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Seren Ffordd
Dreaming in the Well of Slow Shadows

Dave Fulton
Of Those Things Left Unsaid

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Antonio Testa & Michel Moglia
Forget the Past

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Trances & Drones

Robert Rich
Sunyata & Inner Landscapes

The Deception of Reality

Bruno Sanfilippo

Seren Ffordd + O÷phoi
The Martian Chronicles

the "What to do if you're a struggling, unreleased artist" manifesto

See the Hypnos FAQ/Information page for an explanation of the purpose of this document

Apologies from Hypnos for responding to your inquiry with a "generic" form response. You're receiving this message because you either A) inquired about sending a demo, or B) went ahead and sent a demo without inquiring first.

Unfortunately Hypnos is so busy with the music of artists already affiliated with the label, that almost no time is left to recruit new artists or listen to demos. When openings in our release schedule do occur, we first turn to many of the most established and respected artists in our genre, many of whom have already expressed interest in doing projects with Hypnos, whenever we are willing and according to any terms we offer. This may sound like arrogance on the label's part, but it isn't -- it's simply an indication of the supply and demand relationship between independent artists and independent labels. There are many, many more artists out there, than there are labels to release their music. This scarcity of opportunity for musicians to get their music released makes it harder for all of them, especially the less established ones. It also allows the label to be extremely choosy, and to work with only the most talented and distinguished artists in the genre.

For that reason, Hypnos is no longer in a mode of accepting demos through any channel other than via recommendation from one of the artists on the Hypnos roster, or some of the more established radio DJs or published reviewers in our genre.

The beginning or unreleased artist is encouraged to establish a "name" for themselves and their work, by getting their music on some compilations, or possibly doing a CD release on a newer, smaller label, or as a self-released CD. If you can get people talking about your work, and create some interest among the listening audience and DJs and reviewers, then you have a better chance of grabbing the attention of mid-sized labels like Hypnos. Very few artists start out by releasing their music on more established labels like Hearts of Space, or Projekt, or even the second-tier labels like Hypnos. Established labels are so busy with the process of releasing new music, that no time remains for giving advice or feedback to beginning artists. It is no exaggeration to say that it would be a full-time job to deal with all the demos and inquiries and follow-up requests that come our way.

The best way to stand out from the crowd is to do the sorts of things I've mentioned above -- self-release a CD, or put something out on a really small, startup label, or do compilation releases of a few of your tracks. Try to get your music played on the radio, and reviewed in magazines. People will notice, and that's how you go from being an unknown beginner, to being the kind of name that people start talking about. Most musicians never get beyond the "I've recorded a few tracks and would like to release them, can I get you to listen to this and tell me if it's good enough?" stage, and that's the key. That next step, releasing something tangible and more than just "demo" quality, takes you from being one of the thousands, to being one of the dozens.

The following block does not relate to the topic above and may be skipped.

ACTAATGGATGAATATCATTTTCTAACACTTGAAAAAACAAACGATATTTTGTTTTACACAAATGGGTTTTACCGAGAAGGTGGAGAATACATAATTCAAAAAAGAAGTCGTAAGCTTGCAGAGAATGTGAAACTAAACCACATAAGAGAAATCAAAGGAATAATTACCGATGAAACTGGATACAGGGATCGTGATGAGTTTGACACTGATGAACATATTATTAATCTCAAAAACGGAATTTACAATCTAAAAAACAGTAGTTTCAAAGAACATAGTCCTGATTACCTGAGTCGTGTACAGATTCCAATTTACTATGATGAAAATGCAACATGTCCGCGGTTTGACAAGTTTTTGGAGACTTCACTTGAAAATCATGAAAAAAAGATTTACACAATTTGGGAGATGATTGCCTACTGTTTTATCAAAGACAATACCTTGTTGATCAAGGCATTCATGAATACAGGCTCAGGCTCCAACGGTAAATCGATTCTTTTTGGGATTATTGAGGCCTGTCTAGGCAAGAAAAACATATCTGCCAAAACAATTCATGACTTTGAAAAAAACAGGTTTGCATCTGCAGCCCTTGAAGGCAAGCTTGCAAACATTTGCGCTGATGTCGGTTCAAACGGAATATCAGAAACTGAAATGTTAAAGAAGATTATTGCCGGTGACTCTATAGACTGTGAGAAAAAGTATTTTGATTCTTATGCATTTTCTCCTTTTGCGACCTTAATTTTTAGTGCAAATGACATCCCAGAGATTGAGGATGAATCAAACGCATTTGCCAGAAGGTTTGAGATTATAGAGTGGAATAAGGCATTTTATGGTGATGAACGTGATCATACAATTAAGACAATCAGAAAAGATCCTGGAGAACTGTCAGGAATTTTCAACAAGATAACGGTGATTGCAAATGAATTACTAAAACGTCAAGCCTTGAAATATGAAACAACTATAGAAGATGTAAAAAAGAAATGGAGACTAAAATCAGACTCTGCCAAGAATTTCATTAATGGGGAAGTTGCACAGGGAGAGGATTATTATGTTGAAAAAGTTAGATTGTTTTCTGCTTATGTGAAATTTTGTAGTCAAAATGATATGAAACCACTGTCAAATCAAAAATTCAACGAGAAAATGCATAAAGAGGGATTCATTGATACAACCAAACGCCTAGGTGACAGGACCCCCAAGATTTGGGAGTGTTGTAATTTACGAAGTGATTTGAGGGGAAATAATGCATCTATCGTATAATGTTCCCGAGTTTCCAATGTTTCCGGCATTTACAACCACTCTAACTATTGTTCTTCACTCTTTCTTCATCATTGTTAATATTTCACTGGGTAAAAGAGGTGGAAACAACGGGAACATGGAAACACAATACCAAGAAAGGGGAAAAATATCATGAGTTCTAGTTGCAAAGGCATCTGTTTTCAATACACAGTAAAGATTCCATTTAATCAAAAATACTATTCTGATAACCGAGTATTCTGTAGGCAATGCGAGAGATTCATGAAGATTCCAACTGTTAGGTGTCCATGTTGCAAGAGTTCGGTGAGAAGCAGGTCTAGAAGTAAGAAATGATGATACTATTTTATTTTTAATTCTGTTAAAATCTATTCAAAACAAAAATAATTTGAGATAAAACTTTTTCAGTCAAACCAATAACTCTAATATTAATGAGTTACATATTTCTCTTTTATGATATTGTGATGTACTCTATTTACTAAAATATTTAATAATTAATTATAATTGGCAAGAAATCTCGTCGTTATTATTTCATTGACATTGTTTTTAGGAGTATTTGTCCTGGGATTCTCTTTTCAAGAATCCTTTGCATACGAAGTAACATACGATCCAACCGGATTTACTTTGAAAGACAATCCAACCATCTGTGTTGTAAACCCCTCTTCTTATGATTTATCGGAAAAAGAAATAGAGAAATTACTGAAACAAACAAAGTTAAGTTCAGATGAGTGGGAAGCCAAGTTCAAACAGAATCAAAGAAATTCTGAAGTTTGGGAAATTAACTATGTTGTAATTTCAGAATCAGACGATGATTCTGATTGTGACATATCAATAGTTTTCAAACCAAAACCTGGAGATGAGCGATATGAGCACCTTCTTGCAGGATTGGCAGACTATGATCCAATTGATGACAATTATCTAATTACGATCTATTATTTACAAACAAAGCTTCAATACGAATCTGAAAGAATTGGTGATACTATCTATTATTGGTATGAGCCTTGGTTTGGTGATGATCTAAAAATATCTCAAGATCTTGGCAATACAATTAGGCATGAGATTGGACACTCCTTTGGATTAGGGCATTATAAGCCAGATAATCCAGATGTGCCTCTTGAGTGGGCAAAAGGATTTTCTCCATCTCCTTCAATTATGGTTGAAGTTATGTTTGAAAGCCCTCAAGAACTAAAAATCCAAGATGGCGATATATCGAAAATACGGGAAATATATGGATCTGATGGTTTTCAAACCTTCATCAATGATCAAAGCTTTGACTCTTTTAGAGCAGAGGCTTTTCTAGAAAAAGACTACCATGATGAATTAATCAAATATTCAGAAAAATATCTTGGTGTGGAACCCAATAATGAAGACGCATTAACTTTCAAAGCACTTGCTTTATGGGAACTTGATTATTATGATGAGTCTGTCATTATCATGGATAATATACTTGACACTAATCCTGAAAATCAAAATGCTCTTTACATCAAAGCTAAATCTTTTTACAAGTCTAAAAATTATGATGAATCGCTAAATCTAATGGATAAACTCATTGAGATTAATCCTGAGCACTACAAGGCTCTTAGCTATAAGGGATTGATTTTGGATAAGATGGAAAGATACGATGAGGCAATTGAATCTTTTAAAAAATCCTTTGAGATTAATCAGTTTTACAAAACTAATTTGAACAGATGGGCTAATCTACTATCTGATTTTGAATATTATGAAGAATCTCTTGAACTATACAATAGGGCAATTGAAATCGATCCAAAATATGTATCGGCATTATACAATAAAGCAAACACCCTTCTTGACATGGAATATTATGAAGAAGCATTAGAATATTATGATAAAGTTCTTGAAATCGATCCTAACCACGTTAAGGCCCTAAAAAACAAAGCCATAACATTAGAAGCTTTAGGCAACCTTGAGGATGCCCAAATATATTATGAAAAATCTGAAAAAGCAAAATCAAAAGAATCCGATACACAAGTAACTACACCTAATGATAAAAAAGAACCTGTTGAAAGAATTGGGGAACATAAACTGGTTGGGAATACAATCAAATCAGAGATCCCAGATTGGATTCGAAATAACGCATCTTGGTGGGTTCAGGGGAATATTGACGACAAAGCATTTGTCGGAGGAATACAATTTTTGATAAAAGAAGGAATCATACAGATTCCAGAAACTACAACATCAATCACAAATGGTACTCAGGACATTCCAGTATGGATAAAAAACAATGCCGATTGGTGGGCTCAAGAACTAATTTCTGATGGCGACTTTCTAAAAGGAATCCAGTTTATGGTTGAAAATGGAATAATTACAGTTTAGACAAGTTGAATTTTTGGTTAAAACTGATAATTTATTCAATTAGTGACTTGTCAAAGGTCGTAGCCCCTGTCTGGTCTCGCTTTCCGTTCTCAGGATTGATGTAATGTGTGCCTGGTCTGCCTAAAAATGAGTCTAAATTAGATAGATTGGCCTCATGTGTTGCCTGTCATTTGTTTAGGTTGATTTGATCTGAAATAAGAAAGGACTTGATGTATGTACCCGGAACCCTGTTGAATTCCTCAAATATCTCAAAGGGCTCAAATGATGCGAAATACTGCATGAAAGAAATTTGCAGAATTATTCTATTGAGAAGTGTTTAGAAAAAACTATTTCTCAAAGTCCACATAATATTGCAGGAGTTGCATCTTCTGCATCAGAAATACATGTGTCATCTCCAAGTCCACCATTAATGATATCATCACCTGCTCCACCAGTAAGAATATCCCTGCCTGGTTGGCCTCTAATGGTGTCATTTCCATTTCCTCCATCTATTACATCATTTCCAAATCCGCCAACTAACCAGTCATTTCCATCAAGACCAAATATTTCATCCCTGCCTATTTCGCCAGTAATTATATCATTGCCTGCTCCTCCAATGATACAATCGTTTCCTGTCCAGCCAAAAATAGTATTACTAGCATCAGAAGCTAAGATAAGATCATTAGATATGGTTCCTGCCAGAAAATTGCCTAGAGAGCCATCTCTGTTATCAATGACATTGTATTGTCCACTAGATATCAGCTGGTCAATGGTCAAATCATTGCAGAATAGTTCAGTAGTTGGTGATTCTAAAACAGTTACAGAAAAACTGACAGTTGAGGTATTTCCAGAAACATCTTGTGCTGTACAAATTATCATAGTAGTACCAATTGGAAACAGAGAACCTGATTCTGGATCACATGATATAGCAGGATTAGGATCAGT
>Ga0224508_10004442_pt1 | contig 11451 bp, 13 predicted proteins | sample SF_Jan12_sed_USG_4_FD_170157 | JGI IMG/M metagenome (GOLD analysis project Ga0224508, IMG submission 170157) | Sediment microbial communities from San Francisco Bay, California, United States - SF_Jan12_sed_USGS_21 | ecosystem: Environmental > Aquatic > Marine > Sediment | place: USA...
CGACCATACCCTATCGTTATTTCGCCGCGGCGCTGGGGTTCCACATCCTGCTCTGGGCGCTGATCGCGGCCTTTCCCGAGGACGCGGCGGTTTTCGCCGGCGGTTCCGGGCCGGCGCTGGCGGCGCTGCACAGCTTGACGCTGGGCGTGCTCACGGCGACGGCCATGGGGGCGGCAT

Another way of putting it is that it's not up to the busy people at labels to sort through thousands of demos and answer questions that beginning artists ask. It's up to the artists themselves to introduce themselves to the music world, and to give the world a reason to notice them. Some artists have the misconception that all they need to do is record a tape, and mail it to a few of the top labels, and the offers will start rolling in. This never works! The top labels -- even the ALMOST-top labels -- don't sort through the thousands of cheap demos cassettes they receive, expecting to find exciting raw talent. No, they let the smaller labels and reviewers and DJs sort through all that, and weed out the bad stuff, and then the bigger labels check out what's getting good reviews, and what people are talking about.

Most artists are annoyed and/or frustrated by this, and feel that THEIR demo is special, and deserves special attention. Unfortunately, it is very much like trying to get your first job, in the sense that it's hard to get hired without experience, and it's impossible to gain experience before you've been hired for the first time. Truly dedicated, energetic and resourceful artists find ways to bring their work to the attention of people like reviewers, independent DJs, and even like-minded artists, and gradually, if the work merits attention, labels will notice.

Best of luck with your project, and again I apologize for not taking the time to respond individually. It's my hope that making this response more informational, and perhaps more helpful, will compensate for it being non-specific.

Mike Griffin
Hypnos Recordings